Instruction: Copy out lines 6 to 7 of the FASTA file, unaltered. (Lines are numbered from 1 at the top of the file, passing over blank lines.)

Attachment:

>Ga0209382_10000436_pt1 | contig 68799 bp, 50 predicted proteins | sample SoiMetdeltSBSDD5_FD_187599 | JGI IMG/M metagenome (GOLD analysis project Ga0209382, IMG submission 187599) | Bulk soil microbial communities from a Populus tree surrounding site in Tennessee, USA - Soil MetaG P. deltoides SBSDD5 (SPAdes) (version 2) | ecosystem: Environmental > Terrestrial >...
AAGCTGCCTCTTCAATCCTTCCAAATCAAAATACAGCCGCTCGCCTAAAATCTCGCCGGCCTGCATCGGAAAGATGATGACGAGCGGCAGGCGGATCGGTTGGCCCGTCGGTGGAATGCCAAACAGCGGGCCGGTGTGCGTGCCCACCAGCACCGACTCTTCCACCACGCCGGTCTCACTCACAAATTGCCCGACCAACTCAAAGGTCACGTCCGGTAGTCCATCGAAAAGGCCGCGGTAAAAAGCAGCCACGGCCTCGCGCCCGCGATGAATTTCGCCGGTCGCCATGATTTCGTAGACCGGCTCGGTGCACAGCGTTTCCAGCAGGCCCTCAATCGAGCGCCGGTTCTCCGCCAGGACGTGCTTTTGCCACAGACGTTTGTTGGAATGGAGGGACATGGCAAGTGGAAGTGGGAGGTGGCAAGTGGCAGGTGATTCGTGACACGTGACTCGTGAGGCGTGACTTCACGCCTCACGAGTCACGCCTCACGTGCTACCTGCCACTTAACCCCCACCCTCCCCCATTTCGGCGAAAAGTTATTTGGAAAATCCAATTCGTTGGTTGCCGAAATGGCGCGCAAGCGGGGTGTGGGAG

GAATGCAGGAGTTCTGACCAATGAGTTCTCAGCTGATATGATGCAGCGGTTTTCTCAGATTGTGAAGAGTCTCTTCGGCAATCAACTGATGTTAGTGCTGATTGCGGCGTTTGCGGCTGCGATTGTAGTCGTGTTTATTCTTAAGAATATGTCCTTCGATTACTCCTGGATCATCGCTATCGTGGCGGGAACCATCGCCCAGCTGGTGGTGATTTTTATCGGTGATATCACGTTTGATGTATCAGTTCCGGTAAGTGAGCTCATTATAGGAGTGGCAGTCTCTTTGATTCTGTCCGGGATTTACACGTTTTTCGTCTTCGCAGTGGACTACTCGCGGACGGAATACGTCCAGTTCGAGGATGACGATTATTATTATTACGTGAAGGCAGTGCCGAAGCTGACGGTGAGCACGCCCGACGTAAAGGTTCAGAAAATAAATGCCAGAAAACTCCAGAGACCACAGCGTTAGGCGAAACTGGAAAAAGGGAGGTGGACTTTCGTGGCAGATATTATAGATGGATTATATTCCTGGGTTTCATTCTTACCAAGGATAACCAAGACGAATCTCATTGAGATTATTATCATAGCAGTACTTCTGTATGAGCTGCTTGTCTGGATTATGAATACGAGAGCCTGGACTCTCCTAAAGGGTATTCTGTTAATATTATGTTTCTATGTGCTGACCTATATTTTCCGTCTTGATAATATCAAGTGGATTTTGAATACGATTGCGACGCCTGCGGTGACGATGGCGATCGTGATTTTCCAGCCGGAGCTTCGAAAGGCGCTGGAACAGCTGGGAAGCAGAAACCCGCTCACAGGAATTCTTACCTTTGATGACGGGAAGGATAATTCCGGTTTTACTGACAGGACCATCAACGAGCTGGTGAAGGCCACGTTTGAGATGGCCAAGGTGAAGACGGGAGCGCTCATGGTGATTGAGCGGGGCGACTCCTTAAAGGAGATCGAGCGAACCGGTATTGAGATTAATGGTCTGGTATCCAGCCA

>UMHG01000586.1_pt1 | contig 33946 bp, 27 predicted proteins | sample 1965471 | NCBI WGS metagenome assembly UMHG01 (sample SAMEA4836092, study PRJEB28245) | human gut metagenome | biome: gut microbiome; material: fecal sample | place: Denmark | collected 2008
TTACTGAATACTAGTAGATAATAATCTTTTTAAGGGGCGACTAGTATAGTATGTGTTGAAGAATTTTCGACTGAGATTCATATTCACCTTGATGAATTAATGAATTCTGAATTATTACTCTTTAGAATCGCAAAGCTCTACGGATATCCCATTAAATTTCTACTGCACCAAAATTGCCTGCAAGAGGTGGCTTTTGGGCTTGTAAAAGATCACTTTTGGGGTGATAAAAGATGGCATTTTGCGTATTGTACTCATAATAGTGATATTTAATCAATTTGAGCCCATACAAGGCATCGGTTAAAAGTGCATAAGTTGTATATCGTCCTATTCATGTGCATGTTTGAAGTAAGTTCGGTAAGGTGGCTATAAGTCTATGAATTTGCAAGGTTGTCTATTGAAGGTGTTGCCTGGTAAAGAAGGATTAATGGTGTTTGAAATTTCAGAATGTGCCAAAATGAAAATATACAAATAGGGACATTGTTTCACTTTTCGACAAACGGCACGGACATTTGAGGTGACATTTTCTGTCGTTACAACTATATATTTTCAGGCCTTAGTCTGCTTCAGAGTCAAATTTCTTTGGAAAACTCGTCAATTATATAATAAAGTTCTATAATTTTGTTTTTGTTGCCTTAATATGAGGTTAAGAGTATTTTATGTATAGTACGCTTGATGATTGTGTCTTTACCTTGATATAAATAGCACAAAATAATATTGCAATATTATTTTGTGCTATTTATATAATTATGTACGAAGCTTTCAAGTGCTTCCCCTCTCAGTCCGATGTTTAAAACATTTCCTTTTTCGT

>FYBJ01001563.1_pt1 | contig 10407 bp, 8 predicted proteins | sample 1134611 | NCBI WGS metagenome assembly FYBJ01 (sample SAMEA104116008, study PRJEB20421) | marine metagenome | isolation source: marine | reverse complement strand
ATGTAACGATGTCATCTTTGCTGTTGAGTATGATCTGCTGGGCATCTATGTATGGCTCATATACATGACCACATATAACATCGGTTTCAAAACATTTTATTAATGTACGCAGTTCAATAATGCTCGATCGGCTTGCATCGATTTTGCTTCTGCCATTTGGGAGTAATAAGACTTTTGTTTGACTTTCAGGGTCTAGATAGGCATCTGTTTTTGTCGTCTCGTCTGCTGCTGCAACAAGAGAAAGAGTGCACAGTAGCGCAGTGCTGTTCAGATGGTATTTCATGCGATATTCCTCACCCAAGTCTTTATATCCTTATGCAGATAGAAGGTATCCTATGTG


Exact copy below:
>FYBJ01001563.1_pt1 | contig 10407 bp, 8 predicted proteins | sample 1134611 | NCBI WGS metagenome assembly FYBJ01 (sample SAMEA104116008, study PRJEB20421) | marine metagenome | isolation source: marine | reverse complement strand
ATGTAACGATGTCATCTTTGCTGTTGAGTATGATCTGCTGGGCATCTATGTATGGCTCATATACATGACCACATATAACATCGGTTTCAAAACATTTTATTAATGTACGCAGTTCAATAATGCTCGATCGGCTTGCATCGATTTTGCTTCTGCCATTTGGGAGTAATAAGACTTTTGTTTGACTTTCAGGGTCTAGATAGGCATCTGTTTTTGTCGTCTCGTCTGCTGCTGCAACAAGAGAAAGAGTGCACAGTAGCGCAGTGCTGTTCAGATGGTATTTCATGCGATATTCCTCACCCAAGTCTTTATATCCTTATGCAGATAGAAGGTATCCTATGTG